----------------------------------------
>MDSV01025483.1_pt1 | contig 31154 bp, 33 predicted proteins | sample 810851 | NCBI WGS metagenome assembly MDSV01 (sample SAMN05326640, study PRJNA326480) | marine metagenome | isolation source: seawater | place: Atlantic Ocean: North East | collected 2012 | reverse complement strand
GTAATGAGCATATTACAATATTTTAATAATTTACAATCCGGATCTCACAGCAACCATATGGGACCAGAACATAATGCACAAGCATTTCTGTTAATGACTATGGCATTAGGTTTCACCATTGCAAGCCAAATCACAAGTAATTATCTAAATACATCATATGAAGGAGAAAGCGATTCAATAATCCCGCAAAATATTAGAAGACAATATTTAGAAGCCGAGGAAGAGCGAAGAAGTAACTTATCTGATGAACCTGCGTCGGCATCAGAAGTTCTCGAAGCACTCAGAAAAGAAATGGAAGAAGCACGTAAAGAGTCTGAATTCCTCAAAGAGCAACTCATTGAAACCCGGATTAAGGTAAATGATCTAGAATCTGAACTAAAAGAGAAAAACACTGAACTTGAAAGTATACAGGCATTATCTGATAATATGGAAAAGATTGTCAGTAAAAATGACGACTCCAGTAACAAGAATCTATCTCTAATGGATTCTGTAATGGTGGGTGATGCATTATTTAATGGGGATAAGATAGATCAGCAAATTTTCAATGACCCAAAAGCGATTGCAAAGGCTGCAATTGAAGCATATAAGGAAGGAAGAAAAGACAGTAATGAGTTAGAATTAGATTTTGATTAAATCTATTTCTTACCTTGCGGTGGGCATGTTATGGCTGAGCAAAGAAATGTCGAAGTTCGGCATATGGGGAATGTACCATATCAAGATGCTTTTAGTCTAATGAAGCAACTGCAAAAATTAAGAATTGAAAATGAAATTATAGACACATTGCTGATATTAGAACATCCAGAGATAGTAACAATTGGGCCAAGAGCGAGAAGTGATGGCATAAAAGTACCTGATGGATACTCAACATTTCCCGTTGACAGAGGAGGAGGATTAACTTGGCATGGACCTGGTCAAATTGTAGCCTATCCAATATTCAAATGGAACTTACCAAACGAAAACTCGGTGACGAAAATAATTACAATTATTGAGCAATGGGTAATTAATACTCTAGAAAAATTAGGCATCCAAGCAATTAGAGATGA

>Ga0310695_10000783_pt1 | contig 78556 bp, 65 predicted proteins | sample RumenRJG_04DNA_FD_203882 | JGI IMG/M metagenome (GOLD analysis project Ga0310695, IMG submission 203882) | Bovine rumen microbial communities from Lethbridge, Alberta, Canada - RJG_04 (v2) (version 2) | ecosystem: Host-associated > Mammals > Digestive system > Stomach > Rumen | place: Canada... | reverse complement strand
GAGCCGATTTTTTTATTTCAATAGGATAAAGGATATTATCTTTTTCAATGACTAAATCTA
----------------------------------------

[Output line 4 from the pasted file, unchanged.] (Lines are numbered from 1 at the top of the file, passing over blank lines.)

GAGCCGATTTTTTTATTTCAATAGGATAAAGGATATTATCTTTTTCAATGACTAAATCTA